The Trials of Bert and Jimmy

Atlanta, September 7-9

British theologian Austin Farrar, discussing the chronology of the three Synoptic Gospels, compared them to staggering drunks who push and shove each other around, each sometimes leading and sometimes leaning, in a tug-of-war mutual dependence. In retrospect, Bert Lance, Jimmy Carter, and the Atlanta establishment look like such interdependent beneficiaries of rambling near-collapse.

Governor Carter was never popular with the Atlanta potentates, whose candidate (Carl Sanders) he defeated. But he knew how to use the prosperous showcase of the South as his own emblem and setting. Visiting journalists, members of the Trilateral Commission, were housed in the Atlanta governor’s mansion, and shown around the racially “moderate” city that (narrowly) bought off prejudice with dividends.

And Bert Lance, Carter’s director of transportation, was popular with Atlanta’s businessmen. As a small-town banker (where he married into the bank’s ownership) he had dealt with the four big money houses of Atlanta; and as Governor Carter’s dispenser of county-road patronage, he combined good business and good politics in a way the capital admired. When Carter ran Lance as his successor, Lance got the newspaper and Chamber of Commerce support that had been denied Carter.

Yet Lance was defeated, as Sanders had been, by South Georgia voters who do not like lavish-spending bankers. In 1970, Carter cast Sanders as “Cufflinks Carl.” In 1974, the winning candidate George Busbee attacked “Loophole Lance,” the man who was running his own campaign out of legal chinks in his own bank (an argument the United States Senate would learn to take seriously, at last, after ignoring it in Lance’s confirmation hearings). Busbee goaded Lance into disclosure of his assets—over three million dollars (if Lance was not kiting the figure then as he did later on). It says something about a political figure when he claims more wealth than everyone knows is good for his campaign. Georgia populism is more a matter of resentment than of program, but none the less powerful for that. Lance’s boss knew enough to call himself a peanut “farmer” not a peanut processor.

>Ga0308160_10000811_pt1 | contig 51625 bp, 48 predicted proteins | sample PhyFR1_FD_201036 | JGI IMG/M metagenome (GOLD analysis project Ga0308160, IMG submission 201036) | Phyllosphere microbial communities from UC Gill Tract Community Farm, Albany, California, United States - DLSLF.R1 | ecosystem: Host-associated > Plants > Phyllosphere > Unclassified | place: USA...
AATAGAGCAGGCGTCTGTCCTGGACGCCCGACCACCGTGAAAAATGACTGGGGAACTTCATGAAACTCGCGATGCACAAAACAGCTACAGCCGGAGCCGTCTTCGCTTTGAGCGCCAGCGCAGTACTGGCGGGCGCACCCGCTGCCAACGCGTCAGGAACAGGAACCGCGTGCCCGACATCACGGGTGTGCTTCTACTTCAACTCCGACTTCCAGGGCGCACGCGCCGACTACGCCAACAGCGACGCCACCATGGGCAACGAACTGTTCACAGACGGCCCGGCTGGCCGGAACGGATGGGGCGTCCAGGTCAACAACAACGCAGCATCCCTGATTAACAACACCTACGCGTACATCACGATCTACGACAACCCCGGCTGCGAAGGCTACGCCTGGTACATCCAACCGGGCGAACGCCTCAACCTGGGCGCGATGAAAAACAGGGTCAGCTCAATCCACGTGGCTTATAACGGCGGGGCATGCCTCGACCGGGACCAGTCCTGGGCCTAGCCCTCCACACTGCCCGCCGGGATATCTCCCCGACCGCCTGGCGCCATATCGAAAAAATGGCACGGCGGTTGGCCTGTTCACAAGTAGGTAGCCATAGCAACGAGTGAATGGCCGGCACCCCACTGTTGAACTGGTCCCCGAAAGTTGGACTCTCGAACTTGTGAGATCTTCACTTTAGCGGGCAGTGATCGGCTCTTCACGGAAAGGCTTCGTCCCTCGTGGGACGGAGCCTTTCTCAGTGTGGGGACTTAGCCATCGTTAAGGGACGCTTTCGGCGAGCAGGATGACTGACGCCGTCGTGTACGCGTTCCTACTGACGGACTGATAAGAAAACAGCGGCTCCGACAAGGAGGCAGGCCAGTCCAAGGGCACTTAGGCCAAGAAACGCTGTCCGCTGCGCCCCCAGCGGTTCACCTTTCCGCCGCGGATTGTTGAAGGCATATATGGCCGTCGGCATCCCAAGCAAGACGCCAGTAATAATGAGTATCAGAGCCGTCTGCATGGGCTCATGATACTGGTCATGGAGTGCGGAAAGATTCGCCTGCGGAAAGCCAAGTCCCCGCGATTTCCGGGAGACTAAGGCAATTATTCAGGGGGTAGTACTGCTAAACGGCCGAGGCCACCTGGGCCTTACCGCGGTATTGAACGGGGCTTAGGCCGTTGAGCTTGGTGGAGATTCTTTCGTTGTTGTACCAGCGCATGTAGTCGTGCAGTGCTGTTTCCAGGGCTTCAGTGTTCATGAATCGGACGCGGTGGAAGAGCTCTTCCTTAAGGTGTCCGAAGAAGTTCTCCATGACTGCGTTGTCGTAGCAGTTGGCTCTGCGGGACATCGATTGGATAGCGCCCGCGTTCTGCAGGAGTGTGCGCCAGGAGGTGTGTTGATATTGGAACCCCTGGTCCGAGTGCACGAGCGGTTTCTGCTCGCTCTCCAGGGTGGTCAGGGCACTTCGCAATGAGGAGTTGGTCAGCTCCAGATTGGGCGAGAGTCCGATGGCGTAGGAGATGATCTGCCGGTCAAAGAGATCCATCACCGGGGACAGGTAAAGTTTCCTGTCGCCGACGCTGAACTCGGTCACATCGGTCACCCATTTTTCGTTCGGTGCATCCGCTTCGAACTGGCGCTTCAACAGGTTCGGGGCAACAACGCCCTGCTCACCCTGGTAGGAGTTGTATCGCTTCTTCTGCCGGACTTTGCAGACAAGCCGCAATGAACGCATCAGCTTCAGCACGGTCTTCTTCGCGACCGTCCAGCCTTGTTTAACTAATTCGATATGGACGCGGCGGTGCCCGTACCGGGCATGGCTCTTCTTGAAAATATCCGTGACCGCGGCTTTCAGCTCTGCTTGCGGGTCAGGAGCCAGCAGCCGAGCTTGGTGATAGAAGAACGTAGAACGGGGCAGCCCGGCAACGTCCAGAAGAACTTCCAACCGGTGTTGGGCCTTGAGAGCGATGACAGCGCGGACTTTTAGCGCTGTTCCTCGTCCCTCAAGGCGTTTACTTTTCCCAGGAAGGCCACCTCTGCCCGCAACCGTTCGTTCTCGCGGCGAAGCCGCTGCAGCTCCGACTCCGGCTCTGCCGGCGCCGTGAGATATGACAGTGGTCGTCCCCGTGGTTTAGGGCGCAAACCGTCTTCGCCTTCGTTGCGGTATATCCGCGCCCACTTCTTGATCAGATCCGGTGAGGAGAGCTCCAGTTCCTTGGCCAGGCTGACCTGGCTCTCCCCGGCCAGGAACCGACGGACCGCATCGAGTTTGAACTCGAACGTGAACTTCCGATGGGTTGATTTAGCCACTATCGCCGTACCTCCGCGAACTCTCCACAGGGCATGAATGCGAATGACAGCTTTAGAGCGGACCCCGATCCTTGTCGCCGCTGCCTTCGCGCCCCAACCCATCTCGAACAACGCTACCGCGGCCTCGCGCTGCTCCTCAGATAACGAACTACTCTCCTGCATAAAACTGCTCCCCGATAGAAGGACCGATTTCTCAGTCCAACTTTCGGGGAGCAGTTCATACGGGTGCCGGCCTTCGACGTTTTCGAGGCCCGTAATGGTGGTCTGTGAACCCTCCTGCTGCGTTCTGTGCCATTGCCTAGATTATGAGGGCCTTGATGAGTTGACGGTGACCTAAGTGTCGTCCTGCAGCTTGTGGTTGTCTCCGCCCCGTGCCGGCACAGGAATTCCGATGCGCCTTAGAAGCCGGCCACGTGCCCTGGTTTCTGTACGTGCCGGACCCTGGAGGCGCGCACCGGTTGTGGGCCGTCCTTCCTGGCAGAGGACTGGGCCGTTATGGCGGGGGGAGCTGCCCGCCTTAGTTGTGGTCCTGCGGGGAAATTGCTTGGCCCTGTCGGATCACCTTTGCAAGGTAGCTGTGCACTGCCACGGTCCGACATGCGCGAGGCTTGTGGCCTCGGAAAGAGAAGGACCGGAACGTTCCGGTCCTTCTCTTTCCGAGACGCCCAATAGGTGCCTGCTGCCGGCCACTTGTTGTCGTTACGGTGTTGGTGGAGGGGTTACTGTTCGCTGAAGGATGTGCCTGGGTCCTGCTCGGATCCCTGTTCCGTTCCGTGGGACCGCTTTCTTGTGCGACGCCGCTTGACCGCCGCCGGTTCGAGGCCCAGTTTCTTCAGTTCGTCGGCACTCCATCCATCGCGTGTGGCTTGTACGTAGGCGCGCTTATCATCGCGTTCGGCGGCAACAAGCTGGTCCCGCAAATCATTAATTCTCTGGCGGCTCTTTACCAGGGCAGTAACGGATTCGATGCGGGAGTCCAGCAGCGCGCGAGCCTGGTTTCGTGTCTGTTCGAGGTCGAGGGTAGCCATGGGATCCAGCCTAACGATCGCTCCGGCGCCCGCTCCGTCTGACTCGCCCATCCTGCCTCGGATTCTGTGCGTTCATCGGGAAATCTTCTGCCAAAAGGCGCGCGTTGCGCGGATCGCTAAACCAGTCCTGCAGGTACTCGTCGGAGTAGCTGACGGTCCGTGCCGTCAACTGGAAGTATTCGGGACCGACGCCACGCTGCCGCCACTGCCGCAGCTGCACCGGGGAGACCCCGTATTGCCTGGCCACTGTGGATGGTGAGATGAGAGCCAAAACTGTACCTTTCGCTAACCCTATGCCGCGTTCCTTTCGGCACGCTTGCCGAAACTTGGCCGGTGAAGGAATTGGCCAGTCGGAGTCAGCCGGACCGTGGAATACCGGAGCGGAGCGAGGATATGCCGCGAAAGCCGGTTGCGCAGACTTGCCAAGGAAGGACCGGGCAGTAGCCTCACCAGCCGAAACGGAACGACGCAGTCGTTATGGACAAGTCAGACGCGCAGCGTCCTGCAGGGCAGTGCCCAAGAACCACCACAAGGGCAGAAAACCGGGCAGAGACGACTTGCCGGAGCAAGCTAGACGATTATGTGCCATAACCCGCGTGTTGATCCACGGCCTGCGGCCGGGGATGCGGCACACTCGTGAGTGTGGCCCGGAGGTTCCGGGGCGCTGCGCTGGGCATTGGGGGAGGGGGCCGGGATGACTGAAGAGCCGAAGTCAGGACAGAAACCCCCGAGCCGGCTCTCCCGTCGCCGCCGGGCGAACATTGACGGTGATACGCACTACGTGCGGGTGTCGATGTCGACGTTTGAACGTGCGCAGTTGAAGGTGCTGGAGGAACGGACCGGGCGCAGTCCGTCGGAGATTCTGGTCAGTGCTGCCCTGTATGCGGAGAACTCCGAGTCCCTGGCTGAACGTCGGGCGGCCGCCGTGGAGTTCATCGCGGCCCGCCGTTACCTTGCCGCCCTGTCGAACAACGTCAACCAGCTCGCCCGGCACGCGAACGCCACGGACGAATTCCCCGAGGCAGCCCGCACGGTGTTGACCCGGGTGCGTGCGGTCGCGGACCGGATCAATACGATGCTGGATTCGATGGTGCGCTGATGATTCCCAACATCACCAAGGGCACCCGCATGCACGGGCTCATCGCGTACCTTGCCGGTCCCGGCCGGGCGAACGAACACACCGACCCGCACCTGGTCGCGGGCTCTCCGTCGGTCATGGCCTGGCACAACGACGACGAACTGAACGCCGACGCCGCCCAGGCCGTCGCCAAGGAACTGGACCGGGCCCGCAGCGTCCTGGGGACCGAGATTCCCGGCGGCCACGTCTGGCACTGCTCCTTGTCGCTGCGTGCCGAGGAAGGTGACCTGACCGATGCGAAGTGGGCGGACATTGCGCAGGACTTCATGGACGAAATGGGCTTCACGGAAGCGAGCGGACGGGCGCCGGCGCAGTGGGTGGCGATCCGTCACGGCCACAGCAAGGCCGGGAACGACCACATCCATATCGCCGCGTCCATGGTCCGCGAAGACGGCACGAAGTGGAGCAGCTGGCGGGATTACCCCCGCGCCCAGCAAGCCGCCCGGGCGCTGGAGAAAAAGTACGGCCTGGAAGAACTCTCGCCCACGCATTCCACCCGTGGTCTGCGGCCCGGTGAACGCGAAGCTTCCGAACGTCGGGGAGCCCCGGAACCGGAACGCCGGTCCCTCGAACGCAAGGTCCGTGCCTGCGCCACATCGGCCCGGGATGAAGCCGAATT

Lance lost, after sinking half a million dollars of his own money in his own campaign; but he thought the loss a gain. He had invested in Atlanta, and in having his name recognized there. He moved to town as president of the fifth largest bank (trailing the big four by a long way), and bought a sixty-room Gone With the Wind pillared mansion (with fourteen bathrooms). His wife named it “Butterfly Manna”—Butterfly because that is her private pious-flirty symbol, and Manna because the Lord had dropped it on them overnight (but can butterfly manna fly off again after landing?).

Lance blitzed Atlanta, doing bank commercials on TV as if he were still running for office. He seemed a reviving breath of hot air just when the wind had gone again in Atlanta. This was 1975, and the boom was over. The buildings still shot up, but more slowly; and …

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